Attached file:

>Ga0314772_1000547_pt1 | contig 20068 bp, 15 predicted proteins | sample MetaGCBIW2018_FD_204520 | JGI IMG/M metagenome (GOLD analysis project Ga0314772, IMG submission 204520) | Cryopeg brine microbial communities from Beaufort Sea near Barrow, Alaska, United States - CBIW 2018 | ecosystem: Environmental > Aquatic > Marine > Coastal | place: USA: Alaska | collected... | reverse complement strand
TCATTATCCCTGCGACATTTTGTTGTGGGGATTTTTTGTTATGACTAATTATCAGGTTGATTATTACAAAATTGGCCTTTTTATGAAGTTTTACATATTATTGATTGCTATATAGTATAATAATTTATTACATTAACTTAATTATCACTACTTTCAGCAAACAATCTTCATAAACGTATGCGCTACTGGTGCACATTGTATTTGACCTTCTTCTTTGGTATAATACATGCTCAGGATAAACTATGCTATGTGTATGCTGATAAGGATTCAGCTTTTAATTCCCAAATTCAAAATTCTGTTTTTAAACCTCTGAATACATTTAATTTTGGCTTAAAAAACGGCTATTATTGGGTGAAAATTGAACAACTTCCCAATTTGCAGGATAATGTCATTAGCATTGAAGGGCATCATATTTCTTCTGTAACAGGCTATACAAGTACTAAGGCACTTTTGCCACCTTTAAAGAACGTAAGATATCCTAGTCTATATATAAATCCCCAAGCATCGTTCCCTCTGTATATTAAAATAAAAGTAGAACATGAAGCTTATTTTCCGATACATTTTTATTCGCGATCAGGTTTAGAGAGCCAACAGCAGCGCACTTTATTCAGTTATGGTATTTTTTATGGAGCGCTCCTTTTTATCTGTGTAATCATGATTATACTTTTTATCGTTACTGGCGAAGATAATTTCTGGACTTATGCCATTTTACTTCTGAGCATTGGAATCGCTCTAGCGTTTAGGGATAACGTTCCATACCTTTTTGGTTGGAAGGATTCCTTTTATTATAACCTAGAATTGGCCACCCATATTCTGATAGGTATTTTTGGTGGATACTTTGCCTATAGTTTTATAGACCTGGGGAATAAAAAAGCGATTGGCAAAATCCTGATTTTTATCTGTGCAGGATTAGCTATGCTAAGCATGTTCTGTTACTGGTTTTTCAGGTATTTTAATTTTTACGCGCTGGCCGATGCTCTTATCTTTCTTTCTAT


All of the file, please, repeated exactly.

>Ga0314772_1000547_pt1 | contig 20068 bp, 15 predicted proteins | sample MetaGCBIW2018_FD_204520 | JGI IMG/M metagenome (GOLD analysis project Ga0314772, IMG submission 204520) | Cryopeg brine microbial communities from Beaufort Sea near Barrow, Alaska, United States - CBIW 2018 | ecosystem: Environmental > Aquatic > Marine > Coastal | place: USA: Alaska | collected... | reverse complement strand
TCATTATCCCTGCGACATTTTGTTGTGGGGATTTTTTGTTATGACTAATTATCAGGTTGATTATTACAAAATTGGCCTTTTTATGAAGTTTTACATATTATTGATTGCTATATAGTATAATAATTTATTACATTAACTTAATTATCACTACTTTCAGCAAACAATCTTCATAAACGTATGCGCTACTGGTGCACATTGTATTTGACCTTCTTCTTTGGTATAATACATGCTCAGGATAAACTATGCTATGTGTATGCTGATAAGGATTCAGCTTTTAATTCCCAAATTCAAAATTCTGTTTTTAAACCTCTGAATACATTTAATTTTGGCTTAAAAAACGGCTATTATTGGGTGAAAATTGAACAACTTCCCAATTTGCAGGATAATGTCATTAGCATTGAAGGGCATCATATTTCTTCTGTAACAGGCTATACAAGTACTAAGGCACTTTTGCCACCTTTAAAGAACGTAAGATATCCTAGTCTATATATAAATCCCCAAGCATCGTTCCCTCTGTATATTAAAATAAAAGTAGAACATGAAGCTTATTTTCCGATACATTTTTATTCGCGATCAGGTTTAGAGAGCCAACAGCAGCGCACTTTATTCAGTTATGGTATTTTTTATGGAGCGCTCCTTTTTATCTGTGTAATCATGATTATACTTTTTATCGTTACTGGCGAAGATAATTTCTGGACTTATGCCATTTTACTTCTGAGCATTGGAATCGCTCTAGCGTTTAGGGATAACGTTCCATACCTTTTTGGTTGGAAGGATTCCTTTTATTATAACCTAGAATTGGCCACCCATATTCTGATAGGTATTTTTGGTGGATACTTTGCCTATAGTTTTATAGACCTGGGGAATAAAAAAGCGATTGGCAAAATCCTGATTTTTATCTGTGCAGGATTAGCTATGCTAAGCATGTTCTGTTACTGGTTTTTCAGGTATTTTAATTTTTACGCGCTGGCCGATGCTCTTATCTTTCTTTCTAT